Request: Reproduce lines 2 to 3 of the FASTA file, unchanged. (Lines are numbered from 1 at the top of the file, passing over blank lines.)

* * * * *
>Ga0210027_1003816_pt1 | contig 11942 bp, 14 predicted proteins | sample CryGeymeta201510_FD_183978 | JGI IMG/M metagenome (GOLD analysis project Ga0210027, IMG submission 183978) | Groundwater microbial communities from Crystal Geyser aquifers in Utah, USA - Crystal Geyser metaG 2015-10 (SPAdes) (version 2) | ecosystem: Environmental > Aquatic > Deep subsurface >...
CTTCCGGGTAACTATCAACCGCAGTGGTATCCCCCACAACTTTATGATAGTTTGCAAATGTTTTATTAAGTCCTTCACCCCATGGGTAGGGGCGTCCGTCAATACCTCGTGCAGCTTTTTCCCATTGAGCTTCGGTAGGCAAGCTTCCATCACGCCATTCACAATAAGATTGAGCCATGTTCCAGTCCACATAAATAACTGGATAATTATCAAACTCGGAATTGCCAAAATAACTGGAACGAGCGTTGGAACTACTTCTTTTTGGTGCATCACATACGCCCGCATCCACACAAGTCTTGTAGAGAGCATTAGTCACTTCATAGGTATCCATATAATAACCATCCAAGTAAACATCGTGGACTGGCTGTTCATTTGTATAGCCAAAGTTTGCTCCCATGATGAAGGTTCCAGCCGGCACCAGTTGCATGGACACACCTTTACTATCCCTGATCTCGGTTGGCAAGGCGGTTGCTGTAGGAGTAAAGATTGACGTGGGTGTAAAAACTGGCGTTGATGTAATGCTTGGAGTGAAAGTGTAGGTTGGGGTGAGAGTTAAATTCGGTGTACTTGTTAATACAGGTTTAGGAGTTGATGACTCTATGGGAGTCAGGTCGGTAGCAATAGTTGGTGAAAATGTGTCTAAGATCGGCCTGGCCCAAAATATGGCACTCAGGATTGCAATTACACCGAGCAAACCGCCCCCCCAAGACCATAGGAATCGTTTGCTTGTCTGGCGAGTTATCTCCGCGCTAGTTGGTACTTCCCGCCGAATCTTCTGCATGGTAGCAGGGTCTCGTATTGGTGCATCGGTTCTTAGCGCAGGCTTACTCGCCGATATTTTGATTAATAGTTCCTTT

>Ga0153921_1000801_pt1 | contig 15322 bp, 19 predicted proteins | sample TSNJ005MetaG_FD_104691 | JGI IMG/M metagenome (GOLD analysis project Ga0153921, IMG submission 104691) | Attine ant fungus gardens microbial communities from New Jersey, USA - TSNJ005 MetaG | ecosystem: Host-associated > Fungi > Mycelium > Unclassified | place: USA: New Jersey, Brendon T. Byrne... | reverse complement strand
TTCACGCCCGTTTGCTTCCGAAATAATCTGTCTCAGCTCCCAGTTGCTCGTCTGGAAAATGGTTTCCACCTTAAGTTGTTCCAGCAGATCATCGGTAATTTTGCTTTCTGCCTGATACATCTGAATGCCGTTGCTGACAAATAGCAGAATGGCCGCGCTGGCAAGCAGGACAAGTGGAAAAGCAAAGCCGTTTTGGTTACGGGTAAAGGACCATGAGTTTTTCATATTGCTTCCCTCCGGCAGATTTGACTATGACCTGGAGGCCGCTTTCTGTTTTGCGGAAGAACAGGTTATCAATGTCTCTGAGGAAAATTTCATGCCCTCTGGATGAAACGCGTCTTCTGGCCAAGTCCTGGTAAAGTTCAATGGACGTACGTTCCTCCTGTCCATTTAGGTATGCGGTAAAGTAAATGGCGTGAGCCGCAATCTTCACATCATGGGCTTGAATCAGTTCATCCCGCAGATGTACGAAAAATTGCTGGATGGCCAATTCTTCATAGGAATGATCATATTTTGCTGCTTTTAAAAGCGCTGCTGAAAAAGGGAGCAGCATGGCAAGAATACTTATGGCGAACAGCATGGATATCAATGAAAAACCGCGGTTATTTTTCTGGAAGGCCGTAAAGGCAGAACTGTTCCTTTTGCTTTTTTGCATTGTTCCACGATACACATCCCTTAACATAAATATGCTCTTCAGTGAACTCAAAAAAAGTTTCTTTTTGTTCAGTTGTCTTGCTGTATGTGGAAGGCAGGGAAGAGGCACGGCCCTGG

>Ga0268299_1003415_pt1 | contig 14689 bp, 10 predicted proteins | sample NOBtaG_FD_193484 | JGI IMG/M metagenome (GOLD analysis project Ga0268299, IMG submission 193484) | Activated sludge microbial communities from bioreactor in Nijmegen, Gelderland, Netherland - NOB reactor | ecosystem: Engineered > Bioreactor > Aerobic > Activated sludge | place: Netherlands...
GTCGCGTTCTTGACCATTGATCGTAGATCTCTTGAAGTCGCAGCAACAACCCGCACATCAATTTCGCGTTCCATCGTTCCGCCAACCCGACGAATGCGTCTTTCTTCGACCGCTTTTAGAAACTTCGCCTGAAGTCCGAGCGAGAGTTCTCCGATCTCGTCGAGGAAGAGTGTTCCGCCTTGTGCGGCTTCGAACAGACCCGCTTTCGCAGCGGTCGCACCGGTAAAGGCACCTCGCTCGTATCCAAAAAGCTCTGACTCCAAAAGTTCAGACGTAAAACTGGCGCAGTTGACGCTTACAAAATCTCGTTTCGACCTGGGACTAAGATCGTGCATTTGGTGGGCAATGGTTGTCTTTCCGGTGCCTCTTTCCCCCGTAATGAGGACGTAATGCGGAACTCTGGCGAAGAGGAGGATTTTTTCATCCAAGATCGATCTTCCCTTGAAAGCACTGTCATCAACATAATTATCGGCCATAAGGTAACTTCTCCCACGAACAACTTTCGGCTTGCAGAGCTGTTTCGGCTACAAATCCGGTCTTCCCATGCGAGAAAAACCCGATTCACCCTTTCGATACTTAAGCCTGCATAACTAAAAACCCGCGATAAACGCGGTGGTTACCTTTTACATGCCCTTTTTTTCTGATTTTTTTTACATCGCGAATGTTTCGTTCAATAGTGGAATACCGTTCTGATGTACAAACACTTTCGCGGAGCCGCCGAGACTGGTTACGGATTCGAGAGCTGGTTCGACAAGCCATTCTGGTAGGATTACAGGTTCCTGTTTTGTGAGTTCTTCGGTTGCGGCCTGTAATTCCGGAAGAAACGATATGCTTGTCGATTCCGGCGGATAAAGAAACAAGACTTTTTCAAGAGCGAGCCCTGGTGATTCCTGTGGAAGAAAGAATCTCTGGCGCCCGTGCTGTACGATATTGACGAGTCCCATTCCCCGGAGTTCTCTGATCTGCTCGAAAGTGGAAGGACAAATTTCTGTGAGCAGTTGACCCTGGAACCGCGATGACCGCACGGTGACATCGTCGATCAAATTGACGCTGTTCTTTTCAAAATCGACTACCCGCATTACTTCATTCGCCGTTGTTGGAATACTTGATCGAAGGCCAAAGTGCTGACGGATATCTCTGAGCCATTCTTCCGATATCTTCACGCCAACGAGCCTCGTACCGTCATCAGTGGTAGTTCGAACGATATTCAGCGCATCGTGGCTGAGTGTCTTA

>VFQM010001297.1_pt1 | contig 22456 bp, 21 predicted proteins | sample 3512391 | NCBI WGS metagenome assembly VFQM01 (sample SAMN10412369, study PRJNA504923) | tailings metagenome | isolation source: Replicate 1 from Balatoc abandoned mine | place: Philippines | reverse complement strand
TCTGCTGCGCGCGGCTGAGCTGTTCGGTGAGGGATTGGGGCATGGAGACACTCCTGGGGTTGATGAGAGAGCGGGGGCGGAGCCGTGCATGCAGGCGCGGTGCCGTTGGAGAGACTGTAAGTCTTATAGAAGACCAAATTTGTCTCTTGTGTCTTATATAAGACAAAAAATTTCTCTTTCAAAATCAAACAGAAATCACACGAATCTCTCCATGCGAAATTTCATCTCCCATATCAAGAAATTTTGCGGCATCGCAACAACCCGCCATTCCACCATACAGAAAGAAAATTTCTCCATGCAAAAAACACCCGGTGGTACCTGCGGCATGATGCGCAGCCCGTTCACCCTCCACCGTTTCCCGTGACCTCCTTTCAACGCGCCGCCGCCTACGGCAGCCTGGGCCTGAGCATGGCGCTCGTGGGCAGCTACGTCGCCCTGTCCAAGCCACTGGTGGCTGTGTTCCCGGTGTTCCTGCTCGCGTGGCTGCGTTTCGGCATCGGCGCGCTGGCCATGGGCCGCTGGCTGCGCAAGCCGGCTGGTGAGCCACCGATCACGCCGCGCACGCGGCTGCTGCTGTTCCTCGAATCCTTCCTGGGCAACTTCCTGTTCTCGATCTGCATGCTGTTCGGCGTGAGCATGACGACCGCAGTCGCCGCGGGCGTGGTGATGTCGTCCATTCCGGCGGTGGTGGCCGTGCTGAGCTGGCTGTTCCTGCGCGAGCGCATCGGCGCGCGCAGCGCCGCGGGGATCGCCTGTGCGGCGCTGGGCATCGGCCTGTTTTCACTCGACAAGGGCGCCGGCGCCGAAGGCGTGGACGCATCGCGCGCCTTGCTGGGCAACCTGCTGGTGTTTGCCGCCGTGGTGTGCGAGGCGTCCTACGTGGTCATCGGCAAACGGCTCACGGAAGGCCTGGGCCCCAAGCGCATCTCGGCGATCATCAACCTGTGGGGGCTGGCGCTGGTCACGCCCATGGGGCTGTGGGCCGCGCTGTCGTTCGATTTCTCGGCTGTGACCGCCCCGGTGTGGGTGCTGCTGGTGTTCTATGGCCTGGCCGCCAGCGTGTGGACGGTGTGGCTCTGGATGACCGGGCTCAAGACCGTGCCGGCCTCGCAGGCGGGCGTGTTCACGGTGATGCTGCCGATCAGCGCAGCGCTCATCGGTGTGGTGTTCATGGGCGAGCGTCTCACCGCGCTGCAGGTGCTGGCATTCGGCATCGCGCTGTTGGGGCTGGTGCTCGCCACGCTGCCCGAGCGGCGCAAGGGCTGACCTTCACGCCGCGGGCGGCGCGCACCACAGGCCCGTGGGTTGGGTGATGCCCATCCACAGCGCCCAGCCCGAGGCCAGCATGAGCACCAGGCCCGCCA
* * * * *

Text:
CTTCCGGGTAACTATCAACCGCAGTGGTATCCCCCACAACTTTATGATAGTTTGCAAATGTTTTATTAAGTCCTTCACCCCATGGGTAGGGGCGTCCGTCAATACCTCGTGCAGCTTTTTCCCATTGAGCTTCGGTAGGCAAGCTTCCATCACGCCATTCACAATAAGATTGAGCCATGTTCCAGTCCACATAAATAACTGGATAATTATCAAACTCGGAATTGCCAAAATAACTGGAACGAGCGTTGGAACTACTTCTTTTTGGTGCATCACATACGCCCGCATCCACACAAGTCTTGTAGAGAGCATTAGTCACTTCATAGGTATCCATATAATAACCATCCAAGTAAACATCGTGGACTGGCTGTTCATTTGTATAGCCAAAGTTTGCTCCCATGATGAAGGTTCCAGCCGGCACCAGTTGCATGGACACACCTTTACTATCCCTGATCTCGGTTGGCAAGGCGGTTGCTGTAGGAGTAAAGATTGACGTGGGTGTAAAAACTGGCGTTGATGTAATGCTTGGAGTGAAAGTGTAGGTTGGGGTGAGAGTTAAATTCGGTGTACTTGTTAATACAGGTTTAGGAGTTGATGACTCTATGGGAGTCAGGTCGGTAGCAATAGTTGGTGAAAATGTGTCTAAGATCGGCCTGGCCCAAAATATGGCACTCAGGATTGCAATTACACCGAGCAAACCGCCCCCCCAAGACCATAGGAATCGTTTGCTTGTCTGGCGAGTTATCTCCGCGCTAGTTGGTACTTCCCGCCGAATCTTCTGCATGGTAGCAGGGTCTCGTATTGGTGCATCGGTTCTTAGCGCAGGCTTACTCGCCGATATTTTGATTAATAGTTCCTTT

>Ga0153921_1000801_pt1 | contig 15322 bp, 19 predicted proteins | sample TSNJ005MetaG_FD_104691 | JGI IMG/M metagenome (GOLD analysis project Ga0153921, IMG submission 104691) | Attine ant fungus gardens microbial communities from New Jersey, USA - TSNJ005 MetaG | ecosystem: Host-associated > Fungi > Mycelium > Unclassified | place: USA: New Jersey, Brendon T. Byrne... | reverse complement strand